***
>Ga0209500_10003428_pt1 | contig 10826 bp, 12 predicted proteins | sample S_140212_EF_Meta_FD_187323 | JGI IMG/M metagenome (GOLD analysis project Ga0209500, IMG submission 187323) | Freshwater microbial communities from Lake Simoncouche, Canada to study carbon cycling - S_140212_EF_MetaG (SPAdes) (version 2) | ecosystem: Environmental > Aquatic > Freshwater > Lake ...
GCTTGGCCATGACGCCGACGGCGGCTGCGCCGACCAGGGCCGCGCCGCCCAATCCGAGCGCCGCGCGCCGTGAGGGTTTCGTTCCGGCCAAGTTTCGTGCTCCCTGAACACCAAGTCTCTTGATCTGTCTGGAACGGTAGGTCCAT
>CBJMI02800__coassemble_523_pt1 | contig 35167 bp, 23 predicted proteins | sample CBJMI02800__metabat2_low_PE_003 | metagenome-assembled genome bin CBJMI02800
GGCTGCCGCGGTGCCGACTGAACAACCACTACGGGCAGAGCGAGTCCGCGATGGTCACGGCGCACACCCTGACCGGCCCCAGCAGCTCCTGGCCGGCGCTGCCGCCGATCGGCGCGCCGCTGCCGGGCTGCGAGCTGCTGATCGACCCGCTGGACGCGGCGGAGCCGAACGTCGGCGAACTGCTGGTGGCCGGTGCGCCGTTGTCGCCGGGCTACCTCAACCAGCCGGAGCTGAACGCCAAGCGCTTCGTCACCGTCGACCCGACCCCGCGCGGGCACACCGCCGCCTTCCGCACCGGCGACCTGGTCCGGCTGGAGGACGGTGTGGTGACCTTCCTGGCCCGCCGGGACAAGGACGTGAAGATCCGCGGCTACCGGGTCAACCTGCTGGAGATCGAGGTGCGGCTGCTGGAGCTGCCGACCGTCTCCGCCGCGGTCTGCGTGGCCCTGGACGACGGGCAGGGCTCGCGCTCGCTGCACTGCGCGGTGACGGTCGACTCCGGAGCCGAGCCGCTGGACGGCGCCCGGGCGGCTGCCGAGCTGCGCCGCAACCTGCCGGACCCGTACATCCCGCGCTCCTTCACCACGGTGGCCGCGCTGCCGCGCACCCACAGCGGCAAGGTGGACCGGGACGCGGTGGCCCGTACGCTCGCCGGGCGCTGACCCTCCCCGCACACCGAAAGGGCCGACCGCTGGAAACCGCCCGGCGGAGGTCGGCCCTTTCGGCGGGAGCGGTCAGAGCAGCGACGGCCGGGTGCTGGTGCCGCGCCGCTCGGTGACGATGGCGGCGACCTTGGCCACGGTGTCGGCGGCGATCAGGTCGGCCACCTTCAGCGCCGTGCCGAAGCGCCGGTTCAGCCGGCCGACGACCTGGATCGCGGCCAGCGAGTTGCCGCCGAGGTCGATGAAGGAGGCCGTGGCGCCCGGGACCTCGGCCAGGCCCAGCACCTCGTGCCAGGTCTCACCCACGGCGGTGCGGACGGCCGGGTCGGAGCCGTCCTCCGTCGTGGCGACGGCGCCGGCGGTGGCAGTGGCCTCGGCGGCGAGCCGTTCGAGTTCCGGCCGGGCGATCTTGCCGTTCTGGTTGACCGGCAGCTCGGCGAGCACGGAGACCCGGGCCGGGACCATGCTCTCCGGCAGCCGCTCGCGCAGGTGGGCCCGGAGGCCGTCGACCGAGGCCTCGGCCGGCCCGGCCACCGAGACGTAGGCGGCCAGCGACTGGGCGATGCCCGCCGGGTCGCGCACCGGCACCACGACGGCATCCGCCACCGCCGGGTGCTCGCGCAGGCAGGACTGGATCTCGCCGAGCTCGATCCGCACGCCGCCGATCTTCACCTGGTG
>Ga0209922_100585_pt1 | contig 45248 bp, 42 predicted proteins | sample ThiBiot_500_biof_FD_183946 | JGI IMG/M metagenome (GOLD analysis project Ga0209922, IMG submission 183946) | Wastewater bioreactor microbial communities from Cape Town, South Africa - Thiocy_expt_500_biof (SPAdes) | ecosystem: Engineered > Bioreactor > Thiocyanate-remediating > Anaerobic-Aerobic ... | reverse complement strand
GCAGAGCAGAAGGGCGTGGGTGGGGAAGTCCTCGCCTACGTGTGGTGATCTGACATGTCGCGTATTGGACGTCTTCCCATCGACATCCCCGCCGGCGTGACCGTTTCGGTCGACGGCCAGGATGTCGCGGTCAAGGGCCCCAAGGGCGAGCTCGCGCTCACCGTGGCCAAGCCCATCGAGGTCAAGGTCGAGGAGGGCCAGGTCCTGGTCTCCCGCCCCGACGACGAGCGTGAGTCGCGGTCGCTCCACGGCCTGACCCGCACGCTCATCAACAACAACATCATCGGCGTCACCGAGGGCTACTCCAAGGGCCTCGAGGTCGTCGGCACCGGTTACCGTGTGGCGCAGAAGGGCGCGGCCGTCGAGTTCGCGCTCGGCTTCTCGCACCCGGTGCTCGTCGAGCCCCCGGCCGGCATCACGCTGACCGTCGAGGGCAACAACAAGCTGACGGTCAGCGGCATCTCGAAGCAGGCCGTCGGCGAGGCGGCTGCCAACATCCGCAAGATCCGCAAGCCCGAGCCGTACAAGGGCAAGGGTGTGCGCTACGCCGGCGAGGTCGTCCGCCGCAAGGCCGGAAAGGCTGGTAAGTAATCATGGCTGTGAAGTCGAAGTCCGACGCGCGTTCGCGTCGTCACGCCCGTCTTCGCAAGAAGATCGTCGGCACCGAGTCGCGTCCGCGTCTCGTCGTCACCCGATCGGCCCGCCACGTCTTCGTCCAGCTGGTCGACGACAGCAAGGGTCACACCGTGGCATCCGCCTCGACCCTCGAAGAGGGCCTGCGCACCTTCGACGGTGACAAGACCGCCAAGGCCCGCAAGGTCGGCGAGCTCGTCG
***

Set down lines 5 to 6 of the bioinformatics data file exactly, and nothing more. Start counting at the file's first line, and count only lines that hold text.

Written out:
>Ga0209922_100585_pt1 | contig 45248 bp, 42 predicted proteins | sample ThiBiot_500_biof_FD_183946 | JGI IMG/M metagenome (GOLD analysis project Ga0209922, IMG submission 183946) | Wastewater bioreactor microbial communities from Cape Town, South Africa - Thiocy_expt_500_biof (SPAdes) | ecosystem: Engineered > Bioreactor > Thiocyanate-remediating > Anaerobic-Aerobic ... | reverse complement strand
GCAGAGCAGAAGGGCGTGGGTGGGGAAGTCCTCGCCTACGTGTGGTGATCTGACATGTCGCGTATTGGACGTCTTCCCATCGACATCCCCGCCGGCGTGACCGTTTCGGTCGACGGCCAGGATGTCGCGGTCAAGGGCCCCAAGGGCGAGCTCGCGCTCACCGTGGCCAAGCCCATCGAGGTCAAGGTCGAGGAGGGCCAGGTCCTGGTCTCCCGCCCCGACGACGAGCGTGAGTCGCGGTCGCTCCACGGCCTGACCCGCACGCTCATCAACAACAACATCATCGGCGTCACCGAGGGCTACTCCAAGGGCCTCGAGGTCGTCGGCACCGGTTACCGTGTGGCGCAGAAGGGCGCGGCCGTCGAGTTCGCGCTCGGCTTCTCGCACCCGGTGCTCGTCGAGCCCCCGGCCGGCATCACGCTGACCGTCGAGGGCAACAACAAGCTGACGGTCAGCGGCATCTCGAAGCAGGCCGTCGGCGAGGCGGCTGCCAACATCCGCAAGATCCGCAAGCCCGAGCCGTACAAGGGCAAGGGTGTGCGCTACGCCGGCGAGGTCGTCCGCCGCAAGGCCGGAAAGGCTGGTAAGTAATCATGGCTGTGAAGTCGAAGTCCGACGCGCGTTCGCGTCGTCACGCCCGTCTTCGCAAGAAGATCGTCGGCACCGAGTCGCGTCCGCGTCTCGTCGTCACCCGATCGGCCCGCCACGTCTTCGTCCAGCTGGTCGACGACAGCAAGGGTCACACCGTGGCATCCGCCTCGACCCTCGAAGAGGGCCTGCGCACCTTCGACGGTGACAAGACCGCCAAGGCCCGCAAGGTCGGCGAGCTCGTCG